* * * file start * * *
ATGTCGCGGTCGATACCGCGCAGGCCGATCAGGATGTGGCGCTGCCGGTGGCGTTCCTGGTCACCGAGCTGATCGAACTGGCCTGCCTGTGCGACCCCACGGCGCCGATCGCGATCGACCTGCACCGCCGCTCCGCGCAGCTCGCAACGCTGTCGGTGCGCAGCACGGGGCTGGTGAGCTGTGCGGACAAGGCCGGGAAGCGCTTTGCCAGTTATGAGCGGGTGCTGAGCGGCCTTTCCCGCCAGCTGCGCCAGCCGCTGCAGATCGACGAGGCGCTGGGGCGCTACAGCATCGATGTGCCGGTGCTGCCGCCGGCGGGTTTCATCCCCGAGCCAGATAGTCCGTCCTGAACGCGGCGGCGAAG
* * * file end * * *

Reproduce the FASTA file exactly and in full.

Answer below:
ATGTCGCGGTCGATACCGCGCAGGCCGATCAGGATGTGGCGCTGCCGGTGGCGTTCCTGGTCACCGAGCTGATCGAACTGGCCTGCCTGTGCGACCCCACGGCGCCGATCGCGATCGACCTGCACCGCCGCTCCGCGCAGCTCGCAACGCTGTCGGTGCGCAGCACGGGGCTGGTGAGCTGTGCGGACAAGGCCGGGAAGCGCTTTGCCAGTTATGAGCGGGTGCTGAGCGGCCTTTCCCGCCAGCTGCGCCAGCCGCTGCAGATCGACGAGGCGCTGGGGCGCTACAGCATCGATGTGCCGGTGCTGCCGCCGGCGGGTTTCATCCCCGAGCCAGATAGTCCGTCCTGAACGCGGCGGCGAAG